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Fishing cat heading to extinction in lack of conservation



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By Indira Aryal
Kathmandu, May 19: Fishing cat, a medium-sized wild cat mostly found in the wetland areas, is in the verge of extinction with the destruction of wetlands, construction of artificial fishing ponds and declining fish population.
The fishing cat with scientific name Prionailurus viverrinus and locally called Malaha Biralo, is found in Nepal’s Terai lowlands.
Due to rapid population decline of fishing cat over the last three generations since 2008, the species is listed as “Endangered” in the IUCN Red List.
This wild cat lives in the vicinity of wetlands, along rivers, streams and swamps. Habitat loss and destruction of wetlands, and declining population of fishes have led to a fall in the population of these cats, said Rama Mishra, PhD Candidate of Small Cats/Fishing Cat, Department of Biology, Evolutionary Ecology Group, University of Antwerp, Belgium.
Mishra, who also researched fishing cats in the Koshi Tappu Wildlife Reserve and Chitwan National Park in Nepal, said that the country has not made concrete effort to conserve it. It is important to generate community awareness about the ecological importance of this animal, Mishra said.
Its nature to hunt in water sets it significantly apart from other species of cat. It has water-resistant fur and webbed feet to help in swimming and fishing. It is about twice the size of domestic cats with head to body length ranging from 57 to 78cm and 20 to 30cm long tail. In Nepal, fishing cats have been recorded from Sunsari in the east to Kanchanpur in the west. However, the distribution is not regular within its range. These animals have been recorded from five protected areas of the Terai-- Koshi Tappu Wildlife Reserve (KTWR), Parsa National Park, Chitwan National Park (CNP), Bardiya National Park and Shuklaphanta National Park.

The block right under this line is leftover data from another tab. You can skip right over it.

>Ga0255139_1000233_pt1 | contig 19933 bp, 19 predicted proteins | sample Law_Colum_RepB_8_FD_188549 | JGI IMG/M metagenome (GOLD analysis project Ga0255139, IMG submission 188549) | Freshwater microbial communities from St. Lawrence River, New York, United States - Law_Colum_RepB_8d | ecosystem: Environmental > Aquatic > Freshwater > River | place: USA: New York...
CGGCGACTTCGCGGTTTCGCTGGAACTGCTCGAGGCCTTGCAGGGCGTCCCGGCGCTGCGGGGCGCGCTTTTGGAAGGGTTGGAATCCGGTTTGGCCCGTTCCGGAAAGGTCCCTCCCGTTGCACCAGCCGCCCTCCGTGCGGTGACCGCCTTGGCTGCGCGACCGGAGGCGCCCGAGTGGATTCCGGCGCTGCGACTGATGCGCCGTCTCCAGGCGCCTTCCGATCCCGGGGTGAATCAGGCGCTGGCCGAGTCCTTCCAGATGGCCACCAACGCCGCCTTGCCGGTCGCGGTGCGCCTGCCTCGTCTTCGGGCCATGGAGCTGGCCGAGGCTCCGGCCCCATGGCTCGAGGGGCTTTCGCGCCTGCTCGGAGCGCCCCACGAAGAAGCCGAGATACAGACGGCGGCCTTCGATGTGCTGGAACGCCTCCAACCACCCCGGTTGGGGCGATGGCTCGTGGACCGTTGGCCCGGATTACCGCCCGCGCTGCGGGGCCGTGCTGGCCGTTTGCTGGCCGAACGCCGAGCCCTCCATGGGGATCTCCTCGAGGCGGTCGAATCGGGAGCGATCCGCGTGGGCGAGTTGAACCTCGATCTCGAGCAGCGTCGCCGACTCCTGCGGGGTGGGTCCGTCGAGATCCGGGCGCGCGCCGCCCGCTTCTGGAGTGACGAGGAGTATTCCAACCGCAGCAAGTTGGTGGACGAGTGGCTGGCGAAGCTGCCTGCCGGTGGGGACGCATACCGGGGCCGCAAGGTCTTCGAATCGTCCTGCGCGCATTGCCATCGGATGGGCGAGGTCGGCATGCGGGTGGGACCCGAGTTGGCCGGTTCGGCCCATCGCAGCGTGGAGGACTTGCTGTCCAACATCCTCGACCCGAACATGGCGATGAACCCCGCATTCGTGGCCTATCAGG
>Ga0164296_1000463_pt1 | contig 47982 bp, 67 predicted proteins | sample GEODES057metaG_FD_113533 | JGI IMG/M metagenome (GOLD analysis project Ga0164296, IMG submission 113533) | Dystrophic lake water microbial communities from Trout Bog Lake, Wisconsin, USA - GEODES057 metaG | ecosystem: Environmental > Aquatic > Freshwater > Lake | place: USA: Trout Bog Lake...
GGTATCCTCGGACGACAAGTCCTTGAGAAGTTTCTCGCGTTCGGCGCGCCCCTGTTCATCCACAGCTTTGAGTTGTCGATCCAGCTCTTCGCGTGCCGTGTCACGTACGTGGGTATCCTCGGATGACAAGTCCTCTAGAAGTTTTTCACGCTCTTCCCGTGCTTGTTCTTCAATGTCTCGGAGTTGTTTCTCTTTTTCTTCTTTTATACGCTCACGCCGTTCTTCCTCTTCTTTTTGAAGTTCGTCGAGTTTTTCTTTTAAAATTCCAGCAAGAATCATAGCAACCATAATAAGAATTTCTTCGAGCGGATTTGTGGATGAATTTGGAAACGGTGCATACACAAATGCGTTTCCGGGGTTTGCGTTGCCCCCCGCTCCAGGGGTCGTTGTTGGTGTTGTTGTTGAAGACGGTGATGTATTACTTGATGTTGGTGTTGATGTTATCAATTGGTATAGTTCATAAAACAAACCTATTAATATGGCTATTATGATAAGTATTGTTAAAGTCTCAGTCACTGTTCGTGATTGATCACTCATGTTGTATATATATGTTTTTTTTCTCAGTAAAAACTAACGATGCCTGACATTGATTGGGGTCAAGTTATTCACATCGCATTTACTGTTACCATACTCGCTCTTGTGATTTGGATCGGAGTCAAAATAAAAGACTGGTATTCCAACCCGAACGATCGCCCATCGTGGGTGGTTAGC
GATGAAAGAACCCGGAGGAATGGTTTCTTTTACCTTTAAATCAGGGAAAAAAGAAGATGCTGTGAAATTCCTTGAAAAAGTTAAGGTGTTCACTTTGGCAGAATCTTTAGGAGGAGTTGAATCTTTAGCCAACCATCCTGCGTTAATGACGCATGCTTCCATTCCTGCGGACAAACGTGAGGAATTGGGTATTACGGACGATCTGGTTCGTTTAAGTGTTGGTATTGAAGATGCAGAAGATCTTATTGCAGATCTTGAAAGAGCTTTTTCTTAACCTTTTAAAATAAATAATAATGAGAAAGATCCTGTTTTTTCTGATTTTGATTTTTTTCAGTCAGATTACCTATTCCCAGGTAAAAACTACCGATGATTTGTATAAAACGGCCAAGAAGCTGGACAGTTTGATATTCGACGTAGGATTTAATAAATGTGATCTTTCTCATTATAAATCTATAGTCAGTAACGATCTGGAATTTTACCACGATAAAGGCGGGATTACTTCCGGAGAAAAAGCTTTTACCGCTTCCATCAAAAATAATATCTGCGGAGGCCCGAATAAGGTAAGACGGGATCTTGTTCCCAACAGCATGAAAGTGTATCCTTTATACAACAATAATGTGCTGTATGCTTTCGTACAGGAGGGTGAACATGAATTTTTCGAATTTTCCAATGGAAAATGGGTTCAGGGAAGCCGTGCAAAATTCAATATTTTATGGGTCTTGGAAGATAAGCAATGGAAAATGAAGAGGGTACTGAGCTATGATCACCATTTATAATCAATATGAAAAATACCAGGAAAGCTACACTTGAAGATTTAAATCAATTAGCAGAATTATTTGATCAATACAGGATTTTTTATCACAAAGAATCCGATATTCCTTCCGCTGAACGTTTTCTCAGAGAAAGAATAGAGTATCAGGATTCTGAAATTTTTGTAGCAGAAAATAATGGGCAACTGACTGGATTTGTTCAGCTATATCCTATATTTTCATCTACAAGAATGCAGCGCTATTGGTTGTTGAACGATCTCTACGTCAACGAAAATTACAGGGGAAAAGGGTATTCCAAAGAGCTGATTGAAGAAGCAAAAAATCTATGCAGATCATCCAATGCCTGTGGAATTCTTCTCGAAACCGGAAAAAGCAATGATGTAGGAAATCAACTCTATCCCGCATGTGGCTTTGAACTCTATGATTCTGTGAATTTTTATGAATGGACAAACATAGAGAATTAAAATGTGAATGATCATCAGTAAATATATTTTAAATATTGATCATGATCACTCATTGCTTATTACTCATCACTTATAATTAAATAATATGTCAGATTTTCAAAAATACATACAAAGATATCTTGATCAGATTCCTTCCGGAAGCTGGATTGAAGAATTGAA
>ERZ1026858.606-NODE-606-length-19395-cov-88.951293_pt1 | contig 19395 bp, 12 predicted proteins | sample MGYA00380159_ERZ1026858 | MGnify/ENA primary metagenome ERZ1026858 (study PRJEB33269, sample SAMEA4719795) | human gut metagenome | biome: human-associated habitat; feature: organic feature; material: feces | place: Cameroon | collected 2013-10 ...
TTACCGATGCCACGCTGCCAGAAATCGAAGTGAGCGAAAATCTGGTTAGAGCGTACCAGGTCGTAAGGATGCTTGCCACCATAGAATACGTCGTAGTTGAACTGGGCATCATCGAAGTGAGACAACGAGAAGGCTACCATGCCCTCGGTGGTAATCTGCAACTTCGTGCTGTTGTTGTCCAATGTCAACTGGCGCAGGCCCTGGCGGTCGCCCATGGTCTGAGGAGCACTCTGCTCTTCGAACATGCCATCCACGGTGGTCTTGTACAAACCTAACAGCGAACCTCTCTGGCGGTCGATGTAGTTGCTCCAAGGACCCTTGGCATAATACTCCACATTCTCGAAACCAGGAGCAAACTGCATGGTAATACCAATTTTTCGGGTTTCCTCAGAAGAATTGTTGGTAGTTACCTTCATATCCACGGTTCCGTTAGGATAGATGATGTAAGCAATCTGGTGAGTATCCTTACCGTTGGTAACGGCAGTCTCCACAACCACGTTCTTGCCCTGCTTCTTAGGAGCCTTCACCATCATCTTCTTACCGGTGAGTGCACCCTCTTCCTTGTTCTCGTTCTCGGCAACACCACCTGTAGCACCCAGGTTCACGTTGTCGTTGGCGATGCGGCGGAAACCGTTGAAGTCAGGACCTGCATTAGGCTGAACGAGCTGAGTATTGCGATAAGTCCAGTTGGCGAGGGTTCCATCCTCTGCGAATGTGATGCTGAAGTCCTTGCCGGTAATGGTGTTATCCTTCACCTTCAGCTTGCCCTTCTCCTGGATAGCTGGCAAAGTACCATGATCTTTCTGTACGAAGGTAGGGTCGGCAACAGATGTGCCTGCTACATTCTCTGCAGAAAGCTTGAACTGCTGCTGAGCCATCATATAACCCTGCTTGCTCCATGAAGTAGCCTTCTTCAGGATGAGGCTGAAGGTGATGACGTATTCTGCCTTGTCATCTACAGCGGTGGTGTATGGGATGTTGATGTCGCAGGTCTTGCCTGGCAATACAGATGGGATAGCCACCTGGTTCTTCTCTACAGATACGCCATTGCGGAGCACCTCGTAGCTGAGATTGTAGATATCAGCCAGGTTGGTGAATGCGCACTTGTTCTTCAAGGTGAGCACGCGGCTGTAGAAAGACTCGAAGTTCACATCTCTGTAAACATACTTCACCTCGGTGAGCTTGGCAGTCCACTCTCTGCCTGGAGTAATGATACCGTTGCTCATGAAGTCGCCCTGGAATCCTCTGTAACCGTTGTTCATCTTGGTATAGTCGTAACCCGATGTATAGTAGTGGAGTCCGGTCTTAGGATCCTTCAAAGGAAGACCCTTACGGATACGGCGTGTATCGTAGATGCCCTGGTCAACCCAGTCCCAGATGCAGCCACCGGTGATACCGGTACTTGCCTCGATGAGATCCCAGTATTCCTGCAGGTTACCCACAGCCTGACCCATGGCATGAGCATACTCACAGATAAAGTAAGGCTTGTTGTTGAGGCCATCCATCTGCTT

They have also been found outside the protected areas in natural wetlands as well as fish ponds of Sunsari, Bara and Kapilvastu districts.
Fishing cat prefers ponds, lakes and marshes but are also found around flowing water.
“These days many people in the Terai have constructed fishing ponds after the fish population declined in natural wetlands. They have raised dogs to look after the ponds. There might be chances of killing those cats by the dogs. This can also be another reason for the declining population of the fishing cats,” Mishra said.
Sanjay Tha Shrestha, a wild photographer and life member of Bird Conservation Nepal, said that he captured photos of a wild cat in Koshi Tappu three years ago, which he claimed the first natural photo. “Earlier, photos of wild fishing cat used to come out from camera trapping,” he said.
According to Mishra, who also founded Terai Fishing Cat Project, Nepal, the species is very skillful at fishing. It taps on the water surface, and when fishes are drawn to the created ripples, it dives into the water to catch them. Its partially webbed feet, rudder-like tail and water-resistant coat assist it in swimming. Aside from fishing, the cat also eats rats, reptiles, small mammals and birds.
It is estimated that approximately 150-200 fishing cats are found in Nepal. They have also been recorded in Pakistan, India, Bangladesh, Thailand, Myanmar, Cambodia, Sri Lanka and Indonesia.
Population of the fishing cat is declining throughout the species’ range. To date, no scientific study has been carried out to determine its status, distribution and conservation status in Nepal.
Himalayan Nature has established the first research in Nepal that aims to determine the population abundance and distribution of the fishing cats in Koshi Tappu Wildlife Reserve (KTWR).